Nimbin: Amsterdam’s less-legal Australian counterpart

Nimbin's Main Street (Photographer: Autumn Mooney; Flickr)

Nimbin’s Main Street (Photographer: Autumn Mooney; Flickr)

‘Nimbin’ is not a word you will hear put to you by your travel agent. You will not see it advertised in brochures between bungee jumping and surfing lessons. So what is it about Nimbin, a seemingly inconsequential village stuck between Lismore and Byron Bay in northern New South Wales that keeps it so hush-hush on the backpacker scene? The truth: thousands do flock to Nimbin each year. Budding musicians, painters, poets and many other artists journey to the village in order to gain inspiration: a particular, not-so-legal brand of inspiration. However, that is far from all Nimbin has to offer.

Labelled by some Australians as a ‘hippie landmark,’ the village has a history of run-ins with both the government and the police. If it helps, consider it like Amsterdam – just a little less legal. Upon visiting Nimbin, you’ll soon discover that, strangely, there is no police presence. Residents will welcome you in the streets with offers of hash cookies and home-grown hemp and what’s more, they will greet with genuine warmth. That warmth is far from artificial: Nimbin residents live simply and don’t aim to profit from their produce, they simply want to share it. Nimbin has a long and interesting history, one which has left the small village with a welcoming attitude to all views and beliefs, an enchanting art scene and an overwhelming community spirit.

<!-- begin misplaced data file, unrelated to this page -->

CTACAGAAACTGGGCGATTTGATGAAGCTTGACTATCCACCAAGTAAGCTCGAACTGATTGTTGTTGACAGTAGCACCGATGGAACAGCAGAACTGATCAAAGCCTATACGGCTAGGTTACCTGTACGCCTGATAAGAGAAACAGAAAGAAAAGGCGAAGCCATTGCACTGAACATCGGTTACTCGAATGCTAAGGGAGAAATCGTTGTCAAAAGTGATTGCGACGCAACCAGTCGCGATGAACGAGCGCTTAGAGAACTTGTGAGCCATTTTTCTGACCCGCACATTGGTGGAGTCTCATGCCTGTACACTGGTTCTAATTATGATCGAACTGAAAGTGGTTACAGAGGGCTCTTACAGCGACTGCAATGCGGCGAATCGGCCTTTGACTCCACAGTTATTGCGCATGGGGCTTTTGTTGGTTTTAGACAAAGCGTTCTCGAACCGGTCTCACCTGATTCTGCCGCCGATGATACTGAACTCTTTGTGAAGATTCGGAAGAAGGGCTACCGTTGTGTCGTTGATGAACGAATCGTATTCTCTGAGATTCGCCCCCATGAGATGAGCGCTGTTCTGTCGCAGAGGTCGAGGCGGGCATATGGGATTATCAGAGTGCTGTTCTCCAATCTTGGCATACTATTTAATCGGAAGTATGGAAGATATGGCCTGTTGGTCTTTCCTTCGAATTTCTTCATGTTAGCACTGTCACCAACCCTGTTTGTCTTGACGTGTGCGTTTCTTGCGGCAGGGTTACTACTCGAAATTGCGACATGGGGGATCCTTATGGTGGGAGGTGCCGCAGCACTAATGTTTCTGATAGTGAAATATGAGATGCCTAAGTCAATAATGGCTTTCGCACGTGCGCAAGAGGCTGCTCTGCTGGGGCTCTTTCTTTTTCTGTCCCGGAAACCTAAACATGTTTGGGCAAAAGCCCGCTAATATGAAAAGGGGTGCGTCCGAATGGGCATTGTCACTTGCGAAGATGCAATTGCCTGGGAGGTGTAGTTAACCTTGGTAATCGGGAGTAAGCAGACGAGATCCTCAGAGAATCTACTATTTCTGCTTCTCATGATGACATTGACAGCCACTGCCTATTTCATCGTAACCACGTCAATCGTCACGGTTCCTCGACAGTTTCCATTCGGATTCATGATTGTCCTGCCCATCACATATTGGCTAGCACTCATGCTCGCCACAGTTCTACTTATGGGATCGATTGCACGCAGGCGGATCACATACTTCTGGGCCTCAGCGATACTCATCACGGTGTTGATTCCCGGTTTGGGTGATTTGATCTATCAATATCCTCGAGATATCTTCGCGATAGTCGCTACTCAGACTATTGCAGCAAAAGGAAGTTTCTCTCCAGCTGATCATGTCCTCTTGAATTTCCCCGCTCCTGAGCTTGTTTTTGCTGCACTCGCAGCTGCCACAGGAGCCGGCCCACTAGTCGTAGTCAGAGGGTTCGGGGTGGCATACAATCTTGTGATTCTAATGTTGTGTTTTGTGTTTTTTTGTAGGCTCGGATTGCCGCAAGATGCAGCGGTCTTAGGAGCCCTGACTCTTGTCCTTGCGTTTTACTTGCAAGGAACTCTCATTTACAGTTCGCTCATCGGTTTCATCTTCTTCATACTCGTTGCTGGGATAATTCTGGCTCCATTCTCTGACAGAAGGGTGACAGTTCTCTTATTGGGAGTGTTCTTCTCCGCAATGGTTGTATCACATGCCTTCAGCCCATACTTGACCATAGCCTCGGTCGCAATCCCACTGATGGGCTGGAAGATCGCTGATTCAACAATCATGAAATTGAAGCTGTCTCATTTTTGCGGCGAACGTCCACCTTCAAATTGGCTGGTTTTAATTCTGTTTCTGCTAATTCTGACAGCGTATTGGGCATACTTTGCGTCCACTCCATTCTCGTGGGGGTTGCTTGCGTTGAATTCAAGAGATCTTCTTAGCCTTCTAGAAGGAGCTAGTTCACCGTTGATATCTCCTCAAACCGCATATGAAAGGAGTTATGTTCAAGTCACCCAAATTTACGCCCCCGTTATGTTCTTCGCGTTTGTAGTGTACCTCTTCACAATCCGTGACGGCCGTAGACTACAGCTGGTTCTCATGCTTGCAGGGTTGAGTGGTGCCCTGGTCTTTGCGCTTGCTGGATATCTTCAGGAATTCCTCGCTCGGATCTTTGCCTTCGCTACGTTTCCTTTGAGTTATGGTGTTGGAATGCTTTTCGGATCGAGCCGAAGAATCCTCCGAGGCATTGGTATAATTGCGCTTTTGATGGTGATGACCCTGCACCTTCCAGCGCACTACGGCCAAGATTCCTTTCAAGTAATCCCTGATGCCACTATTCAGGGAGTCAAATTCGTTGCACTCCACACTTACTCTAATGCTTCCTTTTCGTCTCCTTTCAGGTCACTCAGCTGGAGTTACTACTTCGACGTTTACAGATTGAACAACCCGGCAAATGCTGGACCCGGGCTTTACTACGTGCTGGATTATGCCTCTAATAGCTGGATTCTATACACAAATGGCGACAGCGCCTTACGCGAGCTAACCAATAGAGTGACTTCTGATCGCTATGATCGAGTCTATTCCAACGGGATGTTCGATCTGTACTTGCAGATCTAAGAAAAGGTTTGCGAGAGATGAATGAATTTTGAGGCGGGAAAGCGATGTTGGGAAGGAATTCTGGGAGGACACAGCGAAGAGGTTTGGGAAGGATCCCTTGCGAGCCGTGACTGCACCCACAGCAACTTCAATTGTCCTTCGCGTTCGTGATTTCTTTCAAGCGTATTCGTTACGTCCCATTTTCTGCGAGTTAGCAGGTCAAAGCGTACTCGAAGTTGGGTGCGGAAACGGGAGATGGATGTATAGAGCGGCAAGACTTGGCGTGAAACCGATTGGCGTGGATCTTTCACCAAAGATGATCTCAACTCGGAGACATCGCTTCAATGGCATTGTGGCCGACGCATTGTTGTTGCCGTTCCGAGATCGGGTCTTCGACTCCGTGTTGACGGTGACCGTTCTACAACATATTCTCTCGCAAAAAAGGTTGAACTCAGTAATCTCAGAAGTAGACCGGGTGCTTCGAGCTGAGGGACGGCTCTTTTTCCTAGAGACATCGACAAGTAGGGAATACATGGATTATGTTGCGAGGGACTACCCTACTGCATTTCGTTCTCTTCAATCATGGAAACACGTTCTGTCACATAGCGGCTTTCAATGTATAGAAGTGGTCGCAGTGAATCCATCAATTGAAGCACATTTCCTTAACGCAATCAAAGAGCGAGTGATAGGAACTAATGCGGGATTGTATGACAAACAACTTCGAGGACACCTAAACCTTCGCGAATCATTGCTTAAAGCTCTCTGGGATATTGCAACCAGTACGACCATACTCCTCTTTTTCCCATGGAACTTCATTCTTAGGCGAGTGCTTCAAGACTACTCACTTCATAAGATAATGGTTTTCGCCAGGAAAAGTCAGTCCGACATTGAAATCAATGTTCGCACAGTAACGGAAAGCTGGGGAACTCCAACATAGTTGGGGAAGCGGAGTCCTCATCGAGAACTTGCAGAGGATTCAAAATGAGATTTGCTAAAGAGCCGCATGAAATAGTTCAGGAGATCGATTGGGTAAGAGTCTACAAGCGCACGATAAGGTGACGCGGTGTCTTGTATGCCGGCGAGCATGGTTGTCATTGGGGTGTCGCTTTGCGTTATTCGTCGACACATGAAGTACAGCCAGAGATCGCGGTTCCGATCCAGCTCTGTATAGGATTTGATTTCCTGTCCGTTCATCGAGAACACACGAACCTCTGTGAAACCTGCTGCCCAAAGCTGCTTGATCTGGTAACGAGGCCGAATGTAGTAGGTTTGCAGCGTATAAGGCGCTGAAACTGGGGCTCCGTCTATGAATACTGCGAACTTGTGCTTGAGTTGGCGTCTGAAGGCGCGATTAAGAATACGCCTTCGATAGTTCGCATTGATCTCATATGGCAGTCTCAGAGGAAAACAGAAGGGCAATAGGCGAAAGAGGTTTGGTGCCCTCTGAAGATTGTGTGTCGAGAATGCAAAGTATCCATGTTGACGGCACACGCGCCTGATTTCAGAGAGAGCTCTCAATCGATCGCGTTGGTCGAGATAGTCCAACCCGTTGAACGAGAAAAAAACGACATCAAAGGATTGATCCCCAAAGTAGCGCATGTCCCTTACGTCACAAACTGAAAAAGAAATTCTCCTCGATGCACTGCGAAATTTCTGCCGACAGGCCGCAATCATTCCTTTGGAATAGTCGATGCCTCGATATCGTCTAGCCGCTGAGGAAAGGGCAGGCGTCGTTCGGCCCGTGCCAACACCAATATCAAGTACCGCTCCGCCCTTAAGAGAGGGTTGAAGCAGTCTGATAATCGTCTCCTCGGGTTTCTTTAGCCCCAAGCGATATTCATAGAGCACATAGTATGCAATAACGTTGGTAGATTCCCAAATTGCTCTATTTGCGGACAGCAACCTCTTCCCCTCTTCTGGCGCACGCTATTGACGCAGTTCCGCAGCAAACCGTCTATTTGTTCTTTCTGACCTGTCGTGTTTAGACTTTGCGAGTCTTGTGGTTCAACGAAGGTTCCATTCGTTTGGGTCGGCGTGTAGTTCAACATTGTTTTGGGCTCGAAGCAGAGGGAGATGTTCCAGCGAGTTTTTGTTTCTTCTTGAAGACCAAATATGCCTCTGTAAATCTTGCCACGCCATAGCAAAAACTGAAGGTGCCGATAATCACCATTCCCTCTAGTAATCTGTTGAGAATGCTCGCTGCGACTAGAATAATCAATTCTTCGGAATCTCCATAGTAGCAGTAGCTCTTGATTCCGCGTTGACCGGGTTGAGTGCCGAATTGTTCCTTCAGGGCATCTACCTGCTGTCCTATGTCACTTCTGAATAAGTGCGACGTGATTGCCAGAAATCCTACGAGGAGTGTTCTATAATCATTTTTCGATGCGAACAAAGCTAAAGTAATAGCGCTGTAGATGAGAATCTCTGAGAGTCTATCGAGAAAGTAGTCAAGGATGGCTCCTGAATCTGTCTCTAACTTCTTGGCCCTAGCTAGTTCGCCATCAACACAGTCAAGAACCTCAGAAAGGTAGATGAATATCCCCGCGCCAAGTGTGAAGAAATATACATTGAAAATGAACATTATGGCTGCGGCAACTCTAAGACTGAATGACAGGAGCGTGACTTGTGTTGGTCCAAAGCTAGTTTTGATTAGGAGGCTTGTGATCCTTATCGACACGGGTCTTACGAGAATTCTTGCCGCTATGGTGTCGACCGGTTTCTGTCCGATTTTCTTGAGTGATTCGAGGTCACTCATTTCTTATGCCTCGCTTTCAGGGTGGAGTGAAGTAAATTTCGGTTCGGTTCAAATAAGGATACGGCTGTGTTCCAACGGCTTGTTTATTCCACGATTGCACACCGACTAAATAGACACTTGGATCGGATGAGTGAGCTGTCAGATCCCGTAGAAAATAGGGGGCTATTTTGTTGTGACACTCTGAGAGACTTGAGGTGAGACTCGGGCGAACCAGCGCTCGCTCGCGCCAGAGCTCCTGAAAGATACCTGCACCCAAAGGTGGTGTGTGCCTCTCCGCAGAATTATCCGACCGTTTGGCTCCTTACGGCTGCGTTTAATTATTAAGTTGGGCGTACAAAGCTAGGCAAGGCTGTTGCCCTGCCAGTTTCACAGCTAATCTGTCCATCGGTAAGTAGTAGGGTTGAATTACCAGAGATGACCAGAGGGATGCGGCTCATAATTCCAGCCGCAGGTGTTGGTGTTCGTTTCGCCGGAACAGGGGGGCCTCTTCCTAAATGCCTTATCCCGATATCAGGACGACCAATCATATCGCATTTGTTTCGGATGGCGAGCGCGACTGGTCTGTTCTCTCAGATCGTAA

You do not necessarily need to indulge in Nimbin’s most well-known export to appreciate what it has to offer. Nimbin is a spectacle to be observed by anyone journeying from nearby towns: it is as intriguing as it is colourful, and there really isn’t anywhere else like it. Simply walking through the village and wandering alongside the independent shops and cafes will allow you to appreciate Nimbin’s many murals and diverse street art. Stop by at the Nimbin Museum to see both the village and its history through the eyes of its residents: a very colourful walk through eight rooms, complete with controversial, politically-charged artwork and plenty of photo opportunities to commemorate your visit. An admission fee is not demanded, however donations are expected and help keep the attraction running. So donate, donate, donate!

Nimbin Museum (Photographer: Rebekah; Flickr)

Nimbin Museum (Photographer: Rebekah; Flickr)

If you are interested in paying a visit to this genuinely fascinating hidden pocket of New South Wales, Nimbin is not remote or hard to reach. If you are going by car, it is under an hour to reach from Lismore and once you arrive, parking is free and ample. If you are using public transport, there are daily bus routes running from Lismore and Byron Bay. If you are using the bus routes and want to make it a day trip, look out for roundtrip packages which conveniently arrange a pick-up and depart time for you to and from Nimbin. Prices for these journeys can range from $20 to $35, so I recommend you look around for the best price as private companies tend to up their prices, especially in the tourist season and during the annual Mardi Grass festival period from March through to May.

 

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